The trouble for most online course sellers when it comes to incorporating popup software into their site is that they feel it will have a negative impact on their image. Or maybe they personally have a dislike for this type of advertising so they refuse to explore it as an option.
Popup ads are, after all, more obnoxious than most website advertisements. Even if your site visitors are not interested in the ad they still need to engage in it to close it. Other forms of advertising are much more passive and much easier for your site visitors to ignore. However, passivity isn’t necessarily a good thing when it comes to marketing your online course. Being overly passive can hurt enrolment sales as much as being overly aggressive. In the former case you’re not doing enough, in the later case you’re doing too much.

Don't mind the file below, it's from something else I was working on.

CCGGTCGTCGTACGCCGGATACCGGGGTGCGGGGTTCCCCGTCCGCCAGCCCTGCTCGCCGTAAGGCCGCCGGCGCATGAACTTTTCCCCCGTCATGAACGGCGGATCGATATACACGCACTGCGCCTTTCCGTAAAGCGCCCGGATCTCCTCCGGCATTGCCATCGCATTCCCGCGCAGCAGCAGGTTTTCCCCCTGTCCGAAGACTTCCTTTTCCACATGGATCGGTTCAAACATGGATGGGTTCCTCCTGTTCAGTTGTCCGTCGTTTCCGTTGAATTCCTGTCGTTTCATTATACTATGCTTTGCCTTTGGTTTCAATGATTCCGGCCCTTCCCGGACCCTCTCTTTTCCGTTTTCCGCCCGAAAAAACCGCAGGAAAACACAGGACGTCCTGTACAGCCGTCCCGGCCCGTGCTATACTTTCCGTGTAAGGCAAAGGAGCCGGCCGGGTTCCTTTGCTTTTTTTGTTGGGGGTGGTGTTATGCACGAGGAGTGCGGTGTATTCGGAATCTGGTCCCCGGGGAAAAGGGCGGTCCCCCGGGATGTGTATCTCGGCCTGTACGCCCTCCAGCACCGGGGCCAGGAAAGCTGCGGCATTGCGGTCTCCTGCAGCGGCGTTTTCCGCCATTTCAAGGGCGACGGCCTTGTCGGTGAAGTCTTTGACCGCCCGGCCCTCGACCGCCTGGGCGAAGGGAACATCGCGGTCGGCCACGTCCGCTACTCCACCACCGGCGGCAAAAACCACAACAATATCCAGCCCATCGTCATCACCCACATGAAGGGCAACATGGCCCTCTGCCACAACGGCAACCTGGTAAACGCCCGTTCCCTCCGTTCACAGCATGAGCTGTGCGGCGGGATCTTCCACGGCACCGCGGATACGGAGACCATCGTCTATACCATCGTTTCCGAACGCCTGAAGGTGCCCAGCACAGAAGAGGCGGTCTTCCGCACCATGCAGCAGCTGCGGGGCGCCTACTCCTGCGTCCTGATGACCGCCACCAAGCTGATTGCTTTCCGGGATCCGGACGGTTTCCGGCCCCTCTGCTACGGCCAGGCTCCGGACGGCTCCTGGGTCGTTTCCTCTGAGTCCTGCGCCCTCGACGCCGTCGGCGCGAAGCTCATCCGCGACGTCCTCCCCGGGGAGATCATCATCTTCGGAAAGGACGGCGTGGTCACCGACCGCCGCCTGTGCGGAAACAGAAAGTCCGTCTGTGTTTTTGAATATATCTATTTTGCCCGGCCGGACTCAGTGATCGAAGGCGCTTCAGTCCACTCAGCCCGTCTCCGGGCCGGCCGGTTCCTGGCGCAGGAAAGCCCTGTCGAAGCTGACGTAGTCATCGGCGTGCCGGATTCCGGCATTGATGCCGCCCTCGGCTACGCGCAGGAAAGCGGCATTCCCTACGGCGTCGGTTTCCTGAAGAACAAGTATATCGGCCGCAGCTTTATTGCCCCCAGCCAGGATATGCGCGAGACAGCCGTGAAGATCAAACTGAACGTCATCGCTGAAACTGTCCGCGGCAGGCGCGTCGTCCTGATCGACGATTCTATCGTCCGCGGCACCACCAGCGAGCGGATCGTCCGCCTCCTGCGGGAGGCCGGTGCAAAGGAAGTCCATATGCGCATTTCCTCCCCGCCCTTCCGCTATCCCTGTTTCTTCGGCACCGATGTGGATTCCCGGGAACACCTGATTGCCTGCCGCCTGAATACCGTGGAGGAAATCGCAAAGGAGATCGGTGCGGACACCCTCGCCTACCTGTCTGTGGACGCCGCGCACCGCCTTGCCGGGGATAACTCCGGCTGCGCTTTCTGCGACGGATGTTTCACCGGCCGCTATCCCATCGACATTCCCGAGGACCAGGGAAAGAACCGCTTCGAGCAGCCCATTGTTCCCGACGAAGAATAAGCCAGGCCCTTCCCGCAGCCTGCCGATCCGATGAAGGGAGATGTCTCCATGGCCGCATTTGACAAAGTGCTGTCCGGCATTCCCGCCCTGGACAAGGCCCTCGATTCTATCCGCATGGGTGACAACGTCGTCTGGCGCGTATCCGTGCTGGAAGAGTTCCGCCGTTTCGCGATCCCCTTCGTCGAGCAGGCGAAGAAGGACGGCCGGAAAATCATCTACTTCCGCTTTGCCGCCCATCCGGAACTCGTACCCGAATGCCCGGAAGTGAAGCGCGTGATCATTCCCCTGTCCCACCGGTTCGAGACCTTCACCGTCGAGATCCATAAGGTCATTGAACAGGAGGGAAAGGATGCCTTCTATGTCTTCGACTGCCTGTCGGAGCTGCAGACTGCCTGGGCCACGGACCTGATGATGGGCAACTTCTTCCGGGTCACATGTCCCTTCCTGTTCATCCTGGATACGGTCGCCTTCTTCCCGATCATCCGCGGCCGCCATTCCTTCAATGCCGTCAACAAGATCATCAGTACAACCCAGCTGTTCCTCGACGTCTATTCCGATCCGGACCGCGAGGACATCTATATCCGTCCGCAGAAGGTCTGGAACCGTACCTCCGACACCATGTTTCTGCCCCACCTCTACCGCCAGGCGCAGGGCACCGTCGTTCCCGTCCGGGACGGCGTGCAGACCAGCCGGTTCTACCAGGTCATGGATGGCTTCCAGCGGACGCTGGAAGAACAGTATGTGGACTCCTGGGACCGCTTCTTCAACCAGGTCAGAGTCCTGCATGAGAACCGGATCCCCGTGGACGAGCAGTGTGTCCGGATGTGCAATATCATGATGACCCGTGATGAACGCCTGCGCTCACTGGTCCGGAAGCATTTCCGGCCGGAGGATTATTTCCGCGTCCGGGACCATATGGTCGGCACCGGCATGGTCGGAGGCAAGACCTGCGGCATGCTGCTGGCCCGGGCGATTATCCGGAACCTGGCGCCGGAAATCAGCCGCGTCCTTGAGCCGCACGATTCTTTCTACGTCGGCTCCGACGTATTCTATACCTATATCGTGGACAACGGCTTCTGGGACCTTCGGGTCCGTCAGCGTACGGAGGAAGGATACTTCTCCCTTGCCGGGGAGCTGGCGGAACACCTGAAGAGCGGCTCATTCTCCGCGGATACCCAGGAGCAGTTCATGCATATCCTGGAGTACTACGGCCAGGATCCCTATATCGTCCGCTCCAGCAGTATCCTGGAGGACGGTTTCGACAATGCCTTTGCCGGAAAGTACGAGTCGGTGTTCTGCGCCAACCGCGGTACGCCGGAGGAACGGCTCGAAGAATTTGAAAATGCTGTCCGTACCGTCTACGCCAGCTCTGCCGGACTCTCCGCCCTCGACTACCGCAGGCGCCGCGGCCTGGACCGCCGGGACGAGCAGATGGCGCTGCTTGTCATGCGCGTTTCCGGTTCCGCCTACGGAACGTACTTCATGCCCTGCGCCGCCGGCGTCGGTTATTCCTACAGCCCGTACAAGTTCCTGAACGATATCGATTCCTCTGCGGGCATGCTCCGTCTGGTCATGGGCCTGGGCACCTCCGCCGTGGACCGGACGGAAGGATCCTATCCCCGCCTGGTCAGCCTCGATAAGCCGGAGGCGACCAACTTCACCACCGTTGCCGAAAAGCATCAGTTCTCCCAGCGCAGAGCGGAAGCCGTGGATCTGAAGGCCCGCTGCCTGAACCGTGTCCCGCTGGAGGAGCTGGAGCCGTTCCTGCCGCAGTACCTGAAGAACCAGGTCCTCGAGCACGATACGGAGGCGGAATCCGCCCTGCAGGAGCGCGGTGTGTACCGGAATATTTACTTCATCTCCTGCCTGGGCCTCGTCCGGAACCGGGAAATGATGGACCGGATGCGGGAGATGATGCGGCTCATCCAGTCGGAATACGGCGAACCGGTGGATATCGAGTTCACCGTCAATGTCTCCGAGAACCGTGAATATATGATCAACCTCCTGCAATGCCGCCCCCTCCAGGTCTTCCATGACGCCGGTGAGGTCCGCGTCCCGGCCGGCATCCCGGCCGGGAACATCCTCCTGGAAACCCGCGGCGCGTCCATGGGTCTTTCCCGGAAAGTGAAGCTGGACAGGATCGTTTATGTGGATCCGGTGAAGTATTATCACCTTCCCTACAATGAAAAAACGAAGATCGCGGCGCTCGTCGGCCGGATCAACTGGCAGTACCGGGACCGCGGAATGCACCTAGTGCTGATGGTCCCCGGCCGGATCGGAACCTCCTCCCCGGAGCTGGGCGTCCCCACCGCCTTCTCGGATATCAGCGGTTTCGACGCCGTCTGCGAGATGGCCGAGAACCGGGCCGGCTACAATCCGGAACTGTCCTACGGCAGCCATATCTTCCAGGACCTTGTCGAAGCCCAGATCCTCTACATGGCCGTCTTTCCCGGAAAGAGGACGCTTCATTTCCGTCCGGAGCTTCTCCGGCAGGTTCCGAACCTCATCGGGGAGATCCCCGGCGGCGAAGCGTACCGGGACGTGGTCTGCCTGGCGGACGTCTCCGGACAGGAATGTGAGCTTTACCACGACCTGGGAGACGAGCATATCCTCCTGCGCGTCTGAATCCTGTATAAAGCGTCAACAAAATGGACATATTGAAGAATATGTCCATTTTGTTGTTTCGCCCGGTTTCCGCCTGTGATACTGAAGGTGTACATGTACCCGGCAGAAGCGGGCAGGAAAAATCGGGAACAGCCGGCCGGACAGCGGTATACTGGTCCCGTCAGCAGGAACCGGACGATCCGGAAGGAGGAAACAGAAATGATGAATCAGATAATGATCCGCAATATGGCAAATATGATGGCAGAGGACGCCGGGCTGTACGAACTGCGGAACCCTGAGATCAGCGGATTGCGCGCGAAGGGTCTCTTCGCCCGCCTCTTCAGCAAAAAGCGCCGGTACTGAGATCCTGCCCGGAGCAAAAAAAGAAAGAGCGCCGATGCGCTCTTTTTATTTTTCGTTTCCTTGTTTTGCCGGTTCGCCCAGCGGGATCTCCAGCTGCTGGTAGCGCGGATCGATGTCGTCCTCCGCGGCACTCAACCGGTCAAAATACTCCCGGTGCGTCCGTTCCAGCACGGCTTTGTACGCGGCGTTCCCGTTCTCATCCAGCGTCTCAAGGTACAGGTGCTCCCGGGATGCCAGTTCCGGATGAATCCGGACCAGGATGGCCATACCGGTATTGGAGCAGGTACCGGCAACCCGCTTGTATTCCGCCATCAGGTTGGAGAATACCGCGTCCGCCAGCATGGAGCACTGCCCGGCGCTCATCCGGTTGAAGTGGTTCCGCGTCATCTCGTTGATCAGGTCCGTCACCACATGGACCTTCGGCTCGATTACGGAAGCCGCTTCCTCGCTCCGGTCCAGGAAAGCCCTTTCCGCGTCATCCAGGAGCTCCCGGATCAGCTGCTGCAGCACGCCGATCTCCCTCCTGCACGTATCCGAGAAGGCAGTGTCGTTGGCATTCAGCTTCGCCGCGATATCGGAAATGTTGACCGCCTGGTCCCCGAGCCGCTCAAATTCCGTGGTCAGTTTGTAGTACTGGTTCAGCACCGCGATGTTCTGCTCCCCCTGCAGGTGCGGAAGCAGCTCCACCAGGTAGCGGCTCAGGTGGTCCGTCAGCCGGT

It can be a fine balance but essential you need to establish your advertising “comfort line” which balances passivity with aggressiveness. For example, if you found out that using a call center would boost enrolments would you hire telemarketers to promote your educational company through unsolicited calls? I personally wouldn’t do it even if I knew the financial results would be favorable. The telemarketing method simply crosses my “comfort line”.
Five years ago I might have said the same for popup advertisements. However, I don’t’ feel the same about them today. And it’s not just because popups work… it’s because popup technology now gives us greater control over how our ads are served. Let me explain.